8 WAYS YOU CAN SUPPORT A LOVED ONE WITH FIBROMYALGIA OR CHRONIC FATIGUE

Often those suffering from chronic pain and fatigue do not want to burden those they love, so they don’t tell them what they need. Below are eight ways that those suffering from chronic pain and fatigue and shared that specifically need from their loved ones. The items on this list are common to anyone suffering from any chronic illness, whether or not it is fatigue based.

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1. Listen To Them

Your loved one needs you to sit and just listen to what they are going through without trying to tell them how to fix it. They’ve already researched their diagnosis. They have talked to their doctors and they are likely doing everything they can to feel better. Part of feeling better means being able to talk openly about what they are going through. Telling them what they already know makes them feel like you don’t trust them to know what they need. What they need is for you to just listen quietly. They may need you to give them permission to talk. Often when they are suffering they may feel like no one wants to hear about it. They may need to be told that it’s ok to talk about what they are going through.

2. Accept Them And Their Illness

Your loved ones needs you to acknowledge that their pain, fatigue and other symptoms are real. Too often they hear that it’s all in their head or that if they just think more positively it will be better. They know it’s not all in their head and they need you to acknowledge this as well. They need you to understand and accept their limitations and help them stay within them. If loud music or social events overwhelm them, then turn the music down and help them remember their earplugs. If they tell you it’s time to go home because they have reached sensory overload, they need you to just say it’s ok and leave without complaint.

3. Try to Understand Their Illness

Your loved one would love it if you would take a little time to research their illness and understand what symptoms can be expected. Understanding the symptoms helps you to know that what you are seeing is not your loved one but their disorder or disease. They need you to understand that saying no to doing something with you is not a personal rejection, but rather a statement of their own limits. They can’t do everything that anyone else can do, or even everything that they may have done in the past (even if the past is just yesterday). They need you to understand that life is no longer predictable and that planning ahead may sometimes result in disappointment. Buying concert tickets for an event a month away or planning a vacation may sound good now, but they may not have the energy or ability to actually follow through when the time comes. Always buy event insurance. They need you to understand that they do not control their sleep. While they would love to get a good night’s sleep every night, doing so is not within their control. You can help them by honoring their sleep hygiene routine and helping them maintain it, even if this may impact your own habits. Getting upset at them for things that are out of their control will only make them (and you) feel worse. They need you to understand how mental fog (“Fibro Fog”) affects them. Try to listen to them and understand that the words they say may not be the words they mean. When they pause mid-sentence understand that they are trying to think of the word they want. You can help by inserting the word you think they mean. Also understand that they may have memory issues. Gentle reminders of things they need to do or places they need to go are greatly appreciated. Above all else, patience.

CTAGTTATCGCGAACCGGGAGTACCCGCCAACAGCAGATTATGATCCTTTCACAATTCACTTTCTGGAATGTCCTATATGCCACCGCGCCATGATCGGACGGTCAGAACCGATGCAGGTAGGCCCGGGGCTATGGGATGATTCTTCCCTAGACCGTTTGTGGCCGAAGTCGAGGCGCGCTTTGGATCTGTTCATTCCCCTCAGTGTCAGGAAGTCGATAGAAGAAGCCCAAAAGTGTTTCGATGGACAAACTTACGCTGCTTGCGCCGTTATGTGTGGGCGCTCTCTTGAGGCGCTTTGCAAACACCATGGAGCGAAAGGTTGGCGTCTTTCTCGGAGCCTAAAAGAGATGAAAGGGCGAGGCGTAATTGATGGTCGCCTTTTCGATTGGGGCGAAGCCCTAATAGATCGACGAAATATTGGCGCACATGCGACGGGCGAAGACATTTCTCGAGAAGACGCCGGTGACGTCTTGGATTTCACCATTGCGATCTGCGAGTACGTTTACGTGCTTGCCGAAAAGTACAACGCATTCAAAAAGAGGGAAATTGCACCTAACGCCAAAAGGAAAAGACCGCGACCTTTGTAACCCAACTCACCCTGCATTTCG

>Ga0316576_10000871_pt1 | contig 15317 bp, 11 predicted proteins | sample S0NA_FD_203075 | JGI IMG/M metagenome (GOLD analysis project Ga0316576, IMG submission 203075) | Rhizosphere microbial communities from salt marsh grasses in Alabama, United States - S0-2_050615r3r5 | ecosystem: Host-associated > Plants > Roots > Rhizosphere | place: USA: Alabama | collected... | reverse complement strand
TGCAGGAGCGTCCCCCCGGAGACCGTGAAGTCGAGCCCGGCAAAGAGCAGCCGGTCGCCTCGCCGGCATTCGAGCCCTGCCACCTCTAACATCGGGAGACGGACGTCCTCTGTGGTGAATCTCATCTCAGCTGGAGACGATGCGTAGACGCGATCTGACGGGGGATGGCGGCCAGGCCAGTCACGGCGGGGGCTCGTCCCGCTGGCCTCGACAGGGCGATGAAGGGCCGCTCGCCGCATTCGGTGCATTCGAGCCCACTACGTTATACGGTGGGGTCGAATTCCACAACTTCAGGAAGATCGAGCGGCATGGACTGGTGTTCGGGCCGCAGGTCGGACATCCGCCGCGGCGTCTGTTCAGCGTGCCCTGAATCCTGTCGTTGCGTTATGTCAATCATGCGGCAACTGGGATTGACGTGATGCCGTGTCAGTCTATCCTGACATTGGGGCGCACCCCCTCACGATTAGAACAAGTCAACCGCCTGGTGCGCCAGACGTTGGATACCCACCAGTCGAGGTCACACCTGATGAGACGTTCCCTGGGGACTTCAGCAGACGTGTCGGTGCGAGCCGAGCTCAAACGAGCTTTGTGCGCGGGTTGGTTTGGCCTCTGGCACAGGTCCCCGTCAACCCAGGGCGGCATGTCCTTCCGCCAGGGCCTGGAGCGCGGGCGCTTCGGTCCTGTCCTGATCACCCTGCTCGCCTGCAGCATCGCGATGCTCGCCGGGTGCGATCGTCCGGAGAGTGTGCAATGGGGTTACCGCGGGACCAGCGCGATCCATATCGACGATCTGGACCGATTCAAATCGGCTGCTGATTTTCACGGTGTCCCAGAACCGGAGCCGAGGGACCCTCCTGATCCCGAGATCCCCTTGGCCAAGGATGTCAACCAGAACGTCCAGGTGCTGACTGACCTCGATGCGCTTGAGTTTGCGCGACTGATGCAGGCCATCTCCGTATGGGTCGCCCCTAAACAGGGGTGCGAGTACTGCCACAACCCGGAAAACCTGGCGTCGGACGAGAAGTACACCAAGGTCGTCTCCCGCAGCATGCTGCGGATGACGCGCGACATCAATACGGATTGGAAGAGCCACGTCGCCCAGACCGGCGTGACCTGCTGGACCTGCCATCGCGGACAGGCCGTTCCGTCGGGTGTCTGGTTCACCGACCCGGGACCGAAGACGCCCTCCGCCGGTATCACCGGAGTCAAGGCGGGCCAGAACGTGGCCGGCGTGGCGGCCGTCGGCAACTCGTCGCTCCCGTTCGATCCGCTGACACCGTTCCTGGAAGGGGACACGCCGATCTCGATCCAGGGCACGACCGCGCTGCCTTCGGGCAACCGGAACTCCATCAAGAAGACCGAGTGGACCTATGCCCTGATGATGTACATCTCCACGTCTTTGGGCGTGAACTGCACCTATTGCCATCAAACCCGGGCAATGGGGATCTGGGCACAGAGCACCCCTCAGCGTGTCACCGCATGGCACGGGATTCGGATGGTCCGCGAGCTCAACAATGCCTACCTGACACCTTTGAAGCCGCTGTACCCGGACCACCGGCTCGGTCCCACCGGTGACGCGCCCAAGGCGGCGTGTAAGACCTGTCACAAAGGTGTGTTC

4. Support Them

Your loved one needs your support both privately and publicly. If they ask you to attend a support group or go to a counselor with them, go. If they are attending alone and don’t ask you, offer to go. They may just not feel comfortable asking for help.

5. Give Them Permission

Your loved one needs you to give them permission to rest. If you see that they look particularly miserable, in pain, or just tired suggest that they go lie down and offer to do whatever it is that they are worried won’t get done.

6. Help Them

Your loved one needs you to help with the house and with the children. Often they don’t have the energy to do these basic things. Offer to help cook or call for take-out. Help clean up around the house, or even hire them a maid. Give the kids their bath and let your loved one get to bed early or just take some time for herself. On their good days offer to help prepare things that can be easily frozen and heated up on the bad days.

7. Be Aware

Your loved one needs you to be aware of what medications they are taking and how those medications might affect them. You should be alert to major changes that might indicate a negative side effect, overdose, or missed dose.

8. Love Them

Your loved one needs your touch. Hug them gently, hold them while they fall asleep, and gently massage their aching limbs. They need you to remember to tell them and show them how much you love them through your words, your comfort and your caring affection.

You may want to take some time to go over this list with your loved one and talk about which of these items are most important to them personally. Ask them what they specifically need from you and then try your best to follow through. If you suffer from chronic pain or fatigue share this list with those you love to help you start the discussion.

Source : http://healthcareguide.co/

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